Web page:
Depression linked to higher chocolate intake

April 27, 2010 in Nutrition Topics in the News

Depression linked to higher chocolate intake
Chocolate has long been linked to mood, and new study findings are proving just that.  This week researchers from the University of California are reporting that people who are depressed eat up to fifty-four percent more chocolate than people who are not.

Researchers studied the link between chocolate and mood among more than 900 adults who were not using antidepressants. People in the study reported how much chocolate they consumed and completed a food frequency questionnaire about their overall diet.  Their moods were assessed using a commonly used depression scale.

What they found was a marked association between chocolate consumption and depression. And unlike other studies that looked only at women, the link was true of both men and women.

They found that men and women who were depressed ate thirty-six percent more chocolate than people who were not depressed.  People who were depressed ate, on average, 8.4 servings of chocolate per month, compared with 5.4 servings among those who were not.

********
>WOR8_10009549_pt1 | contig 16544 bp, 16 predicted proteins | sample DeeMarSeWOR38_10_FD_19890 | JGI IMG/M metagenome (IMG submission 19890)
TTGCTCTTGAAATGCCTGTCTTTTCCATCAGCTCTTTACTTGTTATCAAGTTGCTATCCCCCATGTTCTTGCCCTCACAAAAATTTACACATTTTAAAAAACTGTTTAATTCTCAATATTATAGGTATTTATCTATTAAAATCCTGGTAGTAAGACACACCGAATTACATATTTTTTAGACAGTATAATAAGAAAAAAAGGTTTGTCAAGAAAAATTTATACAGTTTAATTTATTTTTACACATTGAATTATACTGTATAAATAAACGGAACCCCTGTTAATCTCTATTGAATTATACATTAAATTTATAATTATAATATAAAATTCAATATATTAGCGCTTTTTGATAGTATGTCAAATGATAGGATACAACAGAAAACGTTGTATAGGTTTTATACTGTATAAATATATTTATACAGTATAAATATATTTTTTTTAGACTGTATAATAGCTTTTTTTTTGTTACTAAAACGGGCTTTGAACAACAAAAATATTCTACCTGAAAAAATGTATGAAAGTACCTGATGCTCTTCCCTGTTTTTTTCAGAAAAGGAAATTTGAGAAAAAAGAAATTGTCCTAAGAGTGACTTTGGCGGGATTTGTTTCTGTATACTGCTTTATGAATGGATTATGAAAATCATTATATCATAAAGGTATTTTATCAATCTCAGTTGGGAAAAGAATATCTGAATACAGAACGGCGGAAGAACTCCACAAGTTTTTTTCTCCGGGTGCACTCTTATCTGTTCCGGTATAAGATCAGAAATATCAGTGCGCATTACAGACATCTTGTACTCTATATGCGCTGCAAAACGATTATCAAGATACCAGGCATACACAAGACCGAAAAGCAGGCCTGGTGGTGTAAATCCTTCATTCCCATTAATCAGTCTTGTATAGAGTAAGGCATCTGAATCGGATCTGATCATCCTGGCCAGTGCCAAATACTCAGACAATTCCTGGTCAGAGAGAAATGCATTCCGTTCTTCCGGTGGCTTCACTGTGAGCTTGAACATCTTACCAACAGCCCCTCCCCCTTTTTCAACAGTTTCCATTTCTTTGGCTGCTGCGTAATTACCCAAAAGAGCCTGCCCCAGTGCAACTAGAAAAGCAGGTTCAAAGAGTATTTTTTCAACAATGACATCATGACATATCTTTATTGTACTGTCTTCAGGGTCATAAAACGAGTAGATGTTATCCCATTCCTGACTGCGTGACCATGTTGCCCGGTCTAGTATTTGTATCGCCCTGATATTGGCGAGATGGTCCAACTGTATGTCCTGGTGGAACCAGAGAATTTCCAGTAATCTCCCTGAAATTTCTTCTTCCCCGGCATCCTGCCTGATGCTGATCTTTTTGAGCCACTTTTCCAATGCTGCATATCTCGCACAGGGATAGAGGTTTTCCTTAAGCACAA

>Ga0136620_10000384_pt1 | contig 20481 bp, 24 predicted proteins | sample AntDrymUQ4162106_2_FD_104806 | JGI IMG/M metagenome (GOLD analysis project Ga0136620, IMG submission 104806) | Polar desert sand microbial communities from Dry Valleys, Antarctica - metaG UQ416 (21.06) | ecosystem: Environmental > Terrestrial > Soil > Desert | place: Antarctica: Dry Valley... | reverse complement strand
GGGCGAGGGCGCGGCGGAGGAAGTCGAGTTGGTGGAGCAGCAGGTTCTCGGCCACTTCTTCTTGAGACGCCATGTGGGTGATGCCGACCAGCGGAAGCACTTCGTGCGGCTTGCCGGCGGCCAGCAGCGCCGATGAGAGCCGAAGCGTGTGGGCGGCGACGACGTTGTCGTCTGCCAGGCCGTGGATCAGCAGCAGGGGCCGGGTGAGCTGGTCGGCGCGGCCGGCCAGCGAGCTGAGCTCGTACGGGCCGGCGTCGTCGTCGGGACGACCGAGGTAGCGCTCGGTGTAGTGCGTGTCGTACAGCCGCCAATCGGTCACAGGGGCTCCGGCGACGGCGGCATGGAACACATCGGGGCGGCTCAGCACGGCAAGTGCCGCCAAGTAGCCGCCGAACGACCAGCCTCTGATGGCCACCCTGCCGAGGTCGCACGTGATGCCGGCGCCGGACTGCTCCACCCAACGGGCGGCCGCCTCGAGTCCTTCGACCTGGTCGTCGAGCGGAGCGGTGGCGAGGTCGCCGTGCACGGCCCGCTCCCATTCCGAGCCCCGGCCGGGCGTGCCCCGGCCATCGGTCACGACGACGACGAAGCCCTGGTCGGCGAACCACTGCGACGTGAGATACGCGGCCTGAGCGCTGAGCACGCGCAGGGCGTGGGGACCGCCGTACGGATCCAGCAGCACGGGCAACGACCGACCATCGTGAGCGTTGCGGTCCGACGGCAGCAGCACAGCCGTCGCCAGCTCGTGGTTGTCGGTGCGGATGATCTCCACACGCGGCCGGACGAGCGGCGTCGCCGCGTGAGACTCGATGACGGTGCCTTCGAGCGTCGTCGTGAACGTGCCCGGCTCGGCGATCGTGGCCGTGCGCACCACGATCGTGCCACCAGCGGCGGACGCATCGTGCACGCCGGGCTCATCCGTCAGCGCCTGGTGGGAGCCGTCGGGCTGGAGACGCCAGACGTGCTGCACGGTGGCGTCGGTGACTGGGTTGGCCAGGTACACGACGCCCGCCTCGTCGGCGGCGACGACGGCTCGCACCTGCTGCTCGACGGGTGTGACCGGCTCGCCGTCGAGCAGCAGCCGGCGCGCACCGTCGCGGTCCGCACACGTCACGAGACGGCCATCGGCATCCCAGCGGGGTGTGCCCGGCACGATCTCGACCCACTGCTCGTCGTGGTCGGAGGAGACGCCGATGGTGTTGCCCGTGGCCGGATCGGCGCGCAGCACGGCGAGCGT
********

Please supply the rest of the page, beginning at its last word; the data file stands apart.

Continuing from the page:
And people who had major depression ate even more - 11.8 servings per month.

A serving was considered to be one small bar, or 1 ounce (28 grams), of chocolate.

Researchers acknowledge that mood and chocolate consumption are linked, but are stumped as to why.  They suspect that depression could stimulate chocolate cravings for mood benefits, or some other unknown physiological reason. 

What remains known is that dark chocolate is packed with flavonoids linked to heart health.  Wondering how much you should have to boost your mood and health without overdoing it?  Check out Leslie Beck's book Heart Healthy Foods for Life for information on how to add chocolate and other heart healthy foods to your diet.

All research on this web site is the property of Leslie Beck Nutrition Consulting Inc. and is protected by copyright. Keep in mind that research on these matters continues daily and is subject to change. The information presented is not intended as a substitute for medical treatment. It is intended to provide ongoing support of your healthy lifestyle practices.